A special team of Federal Aviation Administration staffers has begun studying the need for changes to regulations governing cargo holds, agency officials confirmed Wednesday.

The team is focusing only on so-called Class D cargo and baggage compartments on between 3,500 and 4,000 jets, turboprop and piston-powered airliners built under Federal Air Regulation Part 25.The team's mandate is to determine whether the agency should propose rules changes requiring fire warning and extinguishing systems not now listed in the Class D definition.

One agency official conceded that the industry price tag could run beyond the $100 million range.

An agency spokesman said a hazardous chemicals incident last month on an American Airlines jet prompted Administrator Allan McArtor to create the special team.

In that incident, an improperly packaged and mislabeled container of chemicals began leaking in the cargo hold of a McDonnell Douglas MD-80 twin jet in route from Dallas to Nashville.

The chemicals reacted both with each other and with parts of the jet's airframe.

After the flight attendants notified the flight crew that there were noxious fumes in the passenger cabin and that the cabin floor had grown hot, the crew landed the jet, parked on a taxiway and evacuated the passengers.

Because of the configuration of the MD-80's cargo and baggage hold, there was really no way to know what was happening down there, explained a safety investigator familiar with the incident.

Investigation by both the National Transportation Safety Board and the Federal Aviation Administration continue.

The current Class D cargo compartment definition lacks any requirement for remote smoke and fire detection equipment. The regulation also does not mandate remote controlled fire suppression and extinguishing gear.

The definition does require ventilation system controls capable of isolating smoke or fumes from the passenger cabin and flight deck, and to prevent spread of any fire from the cargo compartment elsewhere.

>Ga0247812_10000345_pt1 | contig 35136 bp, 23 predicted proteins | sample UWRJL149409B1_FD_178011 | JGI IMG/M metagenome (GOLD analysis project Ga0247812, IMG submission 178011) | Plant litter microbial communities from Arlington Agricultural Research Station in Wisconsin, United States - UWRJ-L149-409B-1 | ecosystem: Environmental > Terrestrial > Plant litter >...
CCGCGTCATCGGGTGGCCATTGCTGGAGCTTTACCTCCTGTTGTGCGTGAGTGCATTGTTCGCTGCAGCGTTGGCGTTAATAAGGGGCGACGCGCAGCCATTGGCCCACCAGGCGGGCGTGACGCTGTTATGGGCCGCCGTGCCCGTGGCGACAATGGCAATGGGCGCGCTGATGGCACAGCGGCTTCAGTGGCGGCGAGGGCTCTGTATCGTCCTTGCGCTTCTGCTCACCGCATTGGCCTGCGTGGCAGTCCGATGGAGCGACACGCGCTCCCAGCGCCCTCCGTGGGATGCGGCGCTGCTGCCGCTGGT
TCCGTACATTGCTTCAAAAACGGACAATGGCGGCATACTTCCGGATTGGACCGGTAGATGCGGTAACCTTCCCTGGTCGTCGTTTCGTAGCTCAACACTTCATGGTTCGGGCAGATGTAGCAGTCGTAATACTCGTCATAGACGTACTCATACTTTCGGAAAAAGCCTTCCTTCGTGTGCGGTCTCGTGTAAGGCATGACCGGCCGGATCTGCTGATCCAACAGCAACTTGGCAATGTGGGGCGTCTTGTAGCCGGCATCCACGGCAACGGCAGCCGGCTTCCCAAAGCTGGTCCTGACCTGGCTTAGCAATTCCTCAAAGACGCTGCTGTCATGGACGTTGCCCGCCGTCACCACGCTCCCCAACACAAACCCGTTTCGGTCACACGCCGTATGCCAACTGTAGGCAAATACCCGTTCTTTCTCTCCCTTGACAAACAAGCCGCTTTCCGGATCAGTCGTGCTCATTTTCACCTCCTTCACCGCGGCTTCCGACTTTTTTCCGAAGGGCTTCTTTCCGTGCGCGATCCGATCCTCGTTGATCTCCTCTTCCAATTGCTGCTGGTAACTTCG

The rule also requires that the compartment be capable of confining any fire and that it be built to isolate critical systems from the effects of heat or flames, according to the agency's regulation.

A spokesman for the Air Transport Association, a trade group representing most of the nation's large airlines, noted that the agency has yet to approach the carriers about the prospective rule change.

Another industry insider said the agency had notified by letter the companies that manufacture airliners, Boeing Commercial Airplane Co., McDonnell Douglas, Lockheed California, the European consortium Airbus Industrie, and a number of smaller foreign manufacturers with customers in the United States.

It appears to us that nothing is going to happen soon on this since the manufacturers have not yet had time to respond to the FAA letter, said the insider.

An official of the Regional Airline Association, whose roughly 80 members operate many of the non-jet aircraft built under Part 25, confirmed that it, too, had not been contacted by the agency.

We heard about it through other channels and in turn notified our members so they could start thinking about responding to any rule proposal, explained the official.

A Federal Aviation Administration official familiar with the special team's study said, They're looking at the broadest range of options right now, including retrofitting the existing fleet with any new equipment which might be required.

Another official said that if there is a rules change, airlines would likely have two years to complete the work, as they had under past rules requiring installation of new equipment on existing aircraft.

Before we decide to move on this, however, we want to finish our own detailed cost analysis, so we can respond to the Office of Management and Budget when they question the cost/benefit equation, said an FAA official.